LED technology is being used to make LCD displays brighter and more energy efficient. Previously, the cost of LEDs had limited their use in flat screen displays. A user would have to pay two or three times as much for an LCD TV that uses an LED backlight instead of a traditional cold cathode fluorescent lamp (CCFL) backlight, for example. But prices have come down to the point where most technologies start to break into the market, when specialists or enthusiasts are willing to pay. And once LED production rises, reaching heavier volumes, prices will come down -- and continue to come down as rivals in the industry expand factories and grab for market share.
In some devices, particularly smaller ones, LED backlights are already becoming common. Sony's PlayStation Portable (PSP) handheld gaming device, is one prime example, since gamers demand the best image quality possible. "The next major product will be the notebooks, notebook screens .. .maybe in the first half of next year," said C.T. Liu, vice president of AU Optronics' technology center, forecasting when LED backlights will become standard in new laptops.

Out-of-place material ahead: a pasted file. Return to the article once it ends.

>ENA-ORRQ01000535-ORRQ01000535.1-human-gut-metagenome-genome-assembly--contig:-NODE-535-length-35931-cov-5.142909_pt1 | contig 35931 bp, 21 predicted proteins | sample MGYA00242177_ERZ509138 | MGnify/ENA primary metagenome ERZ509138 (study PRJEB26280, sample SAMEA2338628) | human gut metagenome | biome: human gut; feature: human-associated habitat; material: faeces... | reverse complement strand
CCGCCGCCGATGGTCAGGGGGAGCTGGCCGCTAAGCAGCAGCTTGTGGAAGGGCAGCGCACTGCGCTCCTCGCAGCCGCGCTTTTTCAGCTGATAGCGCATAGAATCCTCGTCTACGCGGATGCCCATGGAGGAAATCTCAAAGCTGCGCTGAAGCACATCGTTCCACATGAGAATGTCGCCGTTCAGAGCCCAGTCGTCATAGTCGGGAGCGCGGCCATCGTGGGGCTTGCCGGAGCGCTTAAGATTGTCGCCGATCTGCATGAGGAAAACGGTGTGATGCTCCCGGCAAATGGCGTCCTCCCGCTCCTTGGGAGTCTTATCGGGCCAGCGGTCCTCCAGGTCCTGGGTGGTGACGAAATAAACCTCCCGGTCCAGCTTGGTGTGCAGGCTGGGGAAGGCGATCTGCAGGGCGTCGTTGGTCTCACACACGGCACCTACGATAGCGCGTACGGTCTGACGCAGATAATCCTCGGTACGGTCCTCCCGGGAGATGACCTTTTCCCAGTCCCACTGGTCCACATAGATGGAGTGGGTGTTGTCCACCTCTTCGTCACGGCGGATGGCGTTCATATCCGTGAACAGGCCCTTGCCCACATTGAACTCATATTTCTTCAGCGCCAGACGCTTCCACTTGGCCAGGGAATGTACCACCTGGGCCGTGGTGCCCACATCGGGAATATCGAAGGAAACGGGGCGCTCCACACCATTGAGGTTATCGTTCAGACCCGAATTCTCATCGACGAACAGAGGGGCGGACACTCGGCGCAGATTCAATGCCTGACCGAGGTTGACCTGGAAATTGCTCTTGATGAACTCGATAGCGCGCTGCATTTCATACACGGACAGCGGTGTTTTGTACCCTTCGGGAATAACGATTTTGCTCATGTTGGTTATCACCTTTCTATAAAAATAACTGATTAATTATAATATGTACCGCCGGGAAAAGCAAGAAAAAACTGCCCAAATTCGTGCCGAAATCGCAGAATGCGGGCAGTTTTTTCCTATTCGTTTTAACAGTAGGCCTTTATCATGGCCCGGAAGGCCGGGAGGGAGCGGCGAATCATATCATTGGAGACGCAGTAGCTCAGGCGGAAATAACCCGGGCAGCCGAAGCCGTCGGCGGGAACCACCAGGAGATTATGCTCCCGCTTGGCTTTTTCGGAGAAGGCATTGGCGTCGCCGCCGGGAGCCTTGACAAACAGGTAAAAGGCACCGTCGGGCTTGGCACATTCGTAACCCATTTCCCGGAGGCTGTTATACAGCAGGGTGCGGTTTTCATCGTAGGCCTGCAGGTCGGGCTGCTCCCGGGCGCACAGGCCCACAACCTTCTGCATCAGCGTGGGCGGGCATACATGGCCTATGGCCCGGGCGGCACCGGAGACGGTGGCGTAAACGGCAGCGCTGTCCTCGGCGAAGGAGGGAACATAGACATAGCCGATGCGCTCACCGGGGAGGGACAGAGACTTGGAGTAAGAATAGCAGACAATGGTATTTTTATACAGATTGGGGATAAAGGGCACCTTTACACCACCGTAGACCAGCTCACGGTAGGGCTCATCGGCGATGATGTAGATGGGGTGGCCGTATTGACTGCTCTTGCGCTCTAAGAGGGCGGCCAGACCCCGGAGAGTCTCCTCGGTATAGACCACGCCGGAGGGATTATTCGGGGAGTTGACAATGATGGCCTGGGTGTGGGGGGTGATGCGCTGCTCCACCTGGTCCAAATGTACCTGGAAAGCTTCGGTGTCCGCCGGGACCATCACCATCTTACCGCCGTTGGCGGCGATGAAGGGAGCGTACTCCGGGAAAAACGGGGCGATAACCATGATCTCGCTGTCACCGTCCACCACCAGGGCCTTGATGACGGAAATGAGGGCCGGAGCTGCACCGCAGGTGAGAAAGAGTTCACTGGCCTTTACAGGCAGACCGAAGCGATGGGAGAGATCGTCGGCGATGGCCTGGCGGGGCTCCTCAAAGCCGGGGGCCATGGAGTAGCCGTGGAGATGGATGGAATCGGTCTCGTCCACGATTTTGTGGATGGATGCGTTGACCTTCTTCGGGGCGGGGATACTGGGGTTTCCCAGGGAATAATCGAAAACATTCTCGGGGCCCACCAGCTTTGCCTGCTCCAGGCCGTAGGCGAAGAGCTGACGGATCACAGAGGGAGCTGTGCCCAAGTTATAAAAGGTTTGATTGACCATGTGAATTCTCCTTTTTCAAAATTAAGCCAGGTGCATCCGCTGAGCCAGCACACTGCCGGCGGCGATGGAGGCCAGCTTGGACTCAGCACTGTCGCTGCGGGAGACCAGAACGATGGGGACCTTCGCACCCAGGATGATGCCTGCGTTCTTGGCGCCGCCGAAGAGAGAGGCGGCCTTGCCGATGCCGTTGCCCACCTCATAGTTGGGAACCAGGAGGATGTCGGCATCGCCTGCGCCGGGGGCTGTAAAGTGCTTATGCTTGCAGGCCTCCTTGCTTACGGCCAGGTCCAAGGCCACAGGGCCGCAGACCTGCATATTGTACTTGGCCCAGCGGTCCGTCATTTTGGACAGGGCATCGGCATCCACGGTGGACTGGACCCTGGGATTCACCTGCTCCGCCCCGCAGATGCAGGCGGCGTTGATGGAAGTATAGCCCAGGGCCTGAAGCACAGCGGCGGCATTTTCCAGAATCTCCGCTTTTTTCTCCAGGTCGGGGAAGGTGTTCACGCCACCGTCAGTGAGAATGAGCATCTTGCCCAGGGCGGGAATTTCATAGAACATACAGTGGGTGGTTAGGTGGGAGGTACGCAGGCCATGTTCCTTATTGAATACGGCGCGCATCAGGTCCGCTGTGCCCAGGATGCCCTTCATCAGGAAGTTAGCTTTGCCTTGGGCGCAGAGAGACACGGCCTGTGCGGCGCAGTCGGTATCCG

LED backlights are making headway in laptops because costs are coming down and LEDs use less power, saving battery life. In laptops, power savings is far more important than plug-in devices, and screens tend to be a major battery drainer. LED backlights reduce power usage by at least 10 percent compared to older technologies, Liu said.
The trickle of LED backlights into PC monitors and laptop screens has already started in premium models. Sony, for example, uses LED backlights in some high-end Vaio PC monitors and premium laptops, such as its Type T and Type S series.